Banner image for Lind Pest Control & Inspection Services logo, Randy & Beth Lind, owners for 20 years

Lind Pest Control Marks 20 Years in Business

20 YEARS

Well, we made the 20 years in business mark this month.  Over the years, my wife and I have learned a lot about owning and running our own business.  After putting in 11 years of hard work as another company’s lead technician and sole pest inspector, my wife and I decided to take a leap of faith and start our own business.  With her business background, and work experience, we knew we would make a great team and make an equally successful run at it.  I thought I’d share some of the trials and tribulations of our “journey”.

STARTING OFF

We purchased a brand new truck, along with all of the necessary equipment and products it would take to be successful.  We set up a home office with everything we needed.  We put together our business plan, set up all of our forms, aligned all of our legal paperwork, and created our infrastructure.

We were now officially in business as LIND PEST CONTROL & INSPECTION SERVICES, INC.  It didn’t take too long for the phone to start ringing. My wife was still working her full time job (we planned for her to continue this for the first year).  I would field the calls and go out to the properties to perform pest control services.  She would come home and type up any pest inspection reports that I had performed that day.  This continued for approximately 1 year before we realized we were too busy for her to “hang on” to her full time position.  It was then that we made our next big decision.

DECISION 1

We were now both under the employ of LIND PEST CONTROL & INSPECTION SERVICES, INC.  This was a huge step seeing we were now in the sole responsible position of fending for ourselves, for everything.  All of our bills, health insurance, everything we owned etc!!!  Although it was a huge decision, and one we stressed over prior to making it and a bit of time thereafter, it didn’t take long for us to realize that, once again, we had made the correct decision.  We were off to a pretty  steady start.  That is until 9/11.  Yes that infamous date affected all of us.  Needless to say, pest control was the last thing on folks minds during the next few weeks.  We made our way through it though and managed to stay afloat.

We took some time out to go to a crab feed they had annually at Bellarmine Prep school.  We all were able to take our minds off of the tragic event and managed to have a real fun time.  The really fun part to that story is that my wife, Beth and I hadn’t taken a vacation since our honeymoon and didn’t see it in the cards (money-wise) to take another one for quite some time.  Well, they had a raffle at the crab feed, and first prize was an all-expense paid trip to Miami (or anywhere else) to see a Washington Husky football game.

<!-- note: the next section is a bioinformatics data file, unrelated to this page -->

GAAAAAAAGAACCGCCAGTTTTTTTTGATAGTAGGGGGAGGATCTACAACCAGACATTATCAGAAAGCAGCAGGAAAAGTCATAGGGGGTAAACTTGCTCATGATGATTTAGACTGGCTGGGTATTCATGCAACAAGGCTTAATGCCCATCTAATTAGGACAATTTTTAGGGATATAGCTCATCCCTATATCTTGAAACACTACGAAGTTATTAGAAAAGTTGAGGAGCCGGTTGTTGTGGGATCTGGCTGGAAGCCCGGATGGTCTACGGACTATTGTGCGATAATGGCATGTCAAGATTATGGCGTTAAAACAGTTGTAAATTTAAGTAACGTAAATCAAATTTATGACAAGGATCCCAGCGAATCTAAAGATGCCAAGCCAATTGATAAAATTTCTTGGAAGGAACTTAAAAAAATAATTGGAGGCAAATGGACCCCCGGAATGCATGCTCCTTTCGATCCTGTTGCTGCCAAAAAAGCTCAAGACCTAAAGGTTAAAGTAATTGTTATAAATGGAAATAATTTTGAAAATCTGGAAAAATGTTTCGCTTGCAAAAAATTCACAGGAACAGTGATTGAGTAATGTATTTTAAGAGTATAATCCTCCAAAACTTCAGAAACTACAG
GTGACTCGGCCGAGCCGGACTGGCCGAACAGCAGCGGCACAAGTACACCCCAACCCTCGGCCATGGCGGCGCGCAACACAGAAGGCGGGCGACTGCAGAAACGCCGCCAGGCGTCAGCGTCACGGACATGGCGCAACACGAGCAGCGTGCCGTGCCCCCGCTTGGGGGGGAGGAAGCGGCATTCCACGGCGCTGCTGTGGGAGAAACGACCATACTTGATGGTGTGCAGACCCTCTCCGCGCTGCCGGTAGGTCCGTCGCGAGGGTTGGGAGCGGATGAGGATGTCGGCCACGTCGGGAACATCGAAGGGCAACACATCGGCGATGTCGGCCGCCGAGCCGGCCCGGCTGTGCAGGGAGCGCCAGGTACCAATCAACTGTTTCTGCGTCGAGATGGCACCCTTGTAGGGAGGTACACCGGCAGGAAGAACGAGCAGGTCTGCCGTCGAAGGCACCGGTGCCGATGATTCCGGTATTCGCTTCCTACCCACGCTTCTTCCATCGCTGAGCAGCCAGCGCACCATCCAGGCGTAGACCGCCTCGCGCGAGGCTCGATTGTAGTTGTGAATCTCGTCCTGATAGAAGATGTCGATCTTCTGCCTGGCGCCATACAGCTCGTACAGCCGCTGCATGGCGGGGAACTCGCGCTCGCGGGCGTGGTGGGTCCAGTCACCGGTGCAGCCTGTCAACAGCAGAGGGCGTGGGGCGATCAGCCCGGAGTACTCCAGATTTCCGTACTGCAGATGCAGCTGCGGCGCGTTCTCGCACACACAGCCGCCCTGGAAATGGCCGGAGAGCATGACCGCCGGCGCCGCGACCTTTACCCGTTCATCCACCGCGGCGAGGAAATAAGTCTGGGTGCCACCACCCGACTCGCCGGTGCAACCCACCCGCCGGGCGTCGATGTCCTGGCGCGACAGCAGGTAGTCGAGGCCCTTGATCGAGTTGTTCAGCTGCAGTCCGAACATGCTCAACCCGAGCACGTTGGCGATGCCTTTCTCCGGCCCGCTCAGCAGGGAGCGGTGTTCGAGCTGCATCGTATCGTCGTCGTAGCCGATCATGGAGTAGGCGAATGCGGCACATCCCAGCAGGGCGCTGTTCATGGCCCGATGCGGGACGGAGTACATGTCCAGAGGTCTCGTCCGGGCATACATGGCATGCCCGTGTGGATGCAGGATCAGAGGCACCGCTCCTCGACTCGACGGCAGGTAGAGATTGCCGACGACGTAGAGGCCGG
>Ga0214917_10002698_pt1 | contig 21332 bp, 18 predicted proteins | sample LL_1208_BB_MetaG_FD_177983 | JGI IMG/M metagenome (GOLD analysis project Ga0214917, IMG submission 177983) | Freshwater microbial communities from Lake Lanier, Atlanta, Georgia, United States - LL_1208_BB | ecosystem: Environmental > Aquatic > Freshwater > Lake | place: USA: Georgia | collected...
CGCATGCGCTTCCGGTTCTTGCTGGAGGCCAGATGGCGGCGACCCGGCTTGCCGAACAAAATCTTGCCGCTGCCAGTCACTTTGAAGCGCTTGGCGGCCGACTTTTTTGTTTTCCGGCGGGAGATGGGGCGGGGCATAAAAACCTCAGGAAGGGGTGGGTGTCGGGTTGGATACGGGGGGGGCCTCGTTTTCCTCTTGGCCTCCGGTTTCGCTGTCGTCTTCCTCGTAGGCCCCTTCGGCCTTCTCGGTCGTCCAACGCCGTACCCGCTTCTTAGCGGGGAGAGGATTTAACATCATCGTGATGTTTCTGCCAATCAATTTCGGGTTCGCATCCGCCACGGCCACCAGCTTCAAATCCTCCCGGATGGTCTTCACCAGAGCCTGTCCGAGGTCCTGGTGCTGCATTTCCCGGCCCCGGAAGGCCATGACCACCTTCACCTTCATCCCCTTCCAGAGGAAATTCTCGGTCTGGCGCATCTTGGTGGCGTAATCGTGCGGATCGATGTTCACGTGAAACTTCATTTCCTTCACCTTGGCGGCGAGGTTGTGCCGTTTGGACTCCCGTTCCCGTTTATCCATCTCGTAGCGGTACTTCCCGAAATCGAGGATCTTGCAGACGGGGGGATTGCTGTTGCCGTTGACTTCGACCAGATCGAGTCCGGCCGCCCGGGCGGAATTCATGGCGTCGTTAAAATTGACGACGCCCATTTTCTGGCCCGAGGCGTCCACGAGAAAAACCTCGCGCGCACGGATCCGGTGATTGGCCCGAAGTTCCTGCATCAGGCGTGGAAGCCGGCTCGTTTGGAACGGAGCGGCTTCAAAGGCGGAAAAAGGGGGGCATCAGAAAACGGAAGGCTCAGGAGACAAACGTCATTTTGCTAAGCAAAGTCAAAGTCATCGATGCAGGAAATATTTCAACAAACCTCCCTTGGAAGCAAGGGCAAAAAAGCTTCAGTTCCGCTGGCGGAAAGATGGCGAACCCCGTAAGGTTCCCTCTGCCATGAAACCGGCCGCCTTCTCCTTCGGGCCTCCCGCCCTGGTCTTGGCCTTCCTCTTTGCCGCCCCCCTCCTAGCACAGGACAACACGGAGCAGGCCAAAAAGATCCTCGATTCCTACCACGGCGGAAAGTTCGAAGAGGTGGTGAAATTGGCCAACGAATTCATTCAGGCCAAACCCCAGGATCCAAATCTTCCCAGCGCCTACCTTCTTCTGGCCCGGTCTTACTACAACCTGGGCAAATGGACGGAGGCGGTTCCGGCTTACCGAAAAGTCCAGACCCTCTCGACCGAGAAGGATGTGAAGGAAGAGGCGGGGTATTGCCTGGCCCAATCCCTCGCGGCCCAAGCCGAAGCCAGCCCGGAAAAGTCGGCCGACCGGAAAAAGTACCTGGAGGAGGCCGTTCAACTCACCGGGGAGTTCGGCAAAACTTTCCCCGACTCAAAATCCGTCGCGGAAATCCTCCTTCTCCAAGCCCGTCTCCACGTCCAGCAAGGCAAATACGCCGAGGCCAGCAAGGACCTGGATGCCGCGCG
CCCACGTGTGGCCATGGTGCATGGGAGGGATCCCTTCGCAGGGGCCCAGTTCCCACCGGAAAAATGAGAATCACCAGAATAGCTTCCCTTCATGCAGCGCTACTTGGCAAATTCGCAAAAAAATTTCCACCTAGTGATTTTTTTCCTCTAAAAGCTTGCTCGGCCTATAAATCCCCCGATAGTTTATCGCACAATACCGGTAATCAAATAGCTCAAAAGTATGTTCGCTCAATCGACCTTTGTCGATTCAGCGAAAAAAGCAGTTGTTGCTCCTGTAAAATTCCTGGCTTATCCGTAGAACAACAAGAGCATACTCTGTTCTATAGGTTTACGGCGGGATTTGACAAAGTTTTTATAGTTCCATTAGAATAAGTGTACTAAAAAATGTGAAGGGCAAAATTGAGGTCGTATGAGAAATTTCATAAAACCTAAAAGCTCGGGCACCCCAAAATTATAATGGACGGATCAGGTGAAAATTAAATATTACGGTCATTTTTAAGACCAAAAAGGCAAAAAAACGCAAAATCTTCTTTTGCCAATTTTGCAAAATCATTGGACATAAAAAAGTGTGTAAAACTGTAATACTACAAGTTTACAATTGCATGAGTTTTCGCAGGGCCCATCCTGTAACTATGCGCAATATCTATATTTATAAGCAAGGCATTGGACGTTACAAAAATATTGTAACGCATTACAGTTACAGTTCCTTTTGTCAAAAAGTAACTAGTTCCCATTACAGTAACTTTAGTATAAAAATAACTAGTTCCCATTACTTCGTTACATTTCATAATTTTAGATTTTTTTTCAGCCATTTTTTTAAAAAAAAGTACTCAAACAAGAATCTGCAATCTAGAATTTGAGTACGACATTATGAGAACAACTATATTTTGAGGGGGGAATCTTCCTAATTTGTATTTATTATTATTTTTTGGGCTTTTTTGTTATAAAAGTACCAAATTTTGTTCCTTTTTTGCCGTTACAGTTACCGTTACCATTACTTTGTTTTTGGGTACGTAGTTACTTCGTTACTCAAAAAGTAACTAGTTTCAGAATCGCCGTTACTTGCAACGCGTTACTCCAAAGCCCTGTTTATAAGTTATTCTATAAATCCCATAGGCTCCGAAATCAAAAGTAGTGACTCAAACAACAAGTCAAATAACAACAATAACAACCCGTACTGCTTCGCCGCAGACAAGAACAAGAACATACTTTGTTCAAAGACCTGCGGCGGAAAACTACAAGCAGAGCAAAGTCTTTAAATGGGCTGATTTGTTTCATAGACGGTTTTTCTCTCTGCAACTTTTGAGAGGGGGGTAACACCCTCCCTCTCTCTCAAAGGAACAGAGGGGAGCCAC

You may have guessed this, but they called my name out for the grand prize!!!  We ended up going to Tempe Arizona where we stayed at the Mission palms on Mill Ave.  It was close enough to the stadium to walk and close to dozens of primo restaurants and watering holes.  We had a fabulous time and were so thankful for this stroke of luck that seemed to generate even more fire, ambition, and motivation to inject into our company.

DECISION 2

We built business and clients every day.  Word was out that LIND PEST CONTROL & INSPECTION SERVICES, INC. were the ones to call for the best service in the industry.  It was time for our next step.  We needed to move out of our home office and find a commercial spot for our business.  We couldn’t afford a big fancy place, but we needed to open up a public office that folks could see and come to if needed.  After much deliberation we decided to open up an office space on 6th avenue, near Pine street, in Tacoma.

It was a modest space with an open floor plan where we could set up 4 desks.  It had 1 bathroom and was connected to an insurance agency next door and apartments above.  We stayed in this office for about 18 months until the water heater upstairs burst and ruined a bunch of our papers and made a real mess.  We would move to a larger office space next.  On the corner of 6th avenue and Madison, a house came up for lease.  It was zoned commercial and had a big open space for our desks.  There was a back sunroom area, that would become my office, and a front enclosed area that would become our technicians space.  It also had a detached garage that could house 2 trucks.

DECISION 3

We were getting busy!!!  During our time at the 6th and Pine street location, we decided to hire an employee.  Of course, this meant we would need to purchase another new truck along with all of the equipment.  Thomas was going to be our first employee.  We hired him as a technician and I trained him to become the best technician he could be.  After a while, we discovered that with 2 technicians (Thomas and me) there was twice as much paperwork/office work.  This is when we decided to hire our second employee (Joanne) as an office assistant.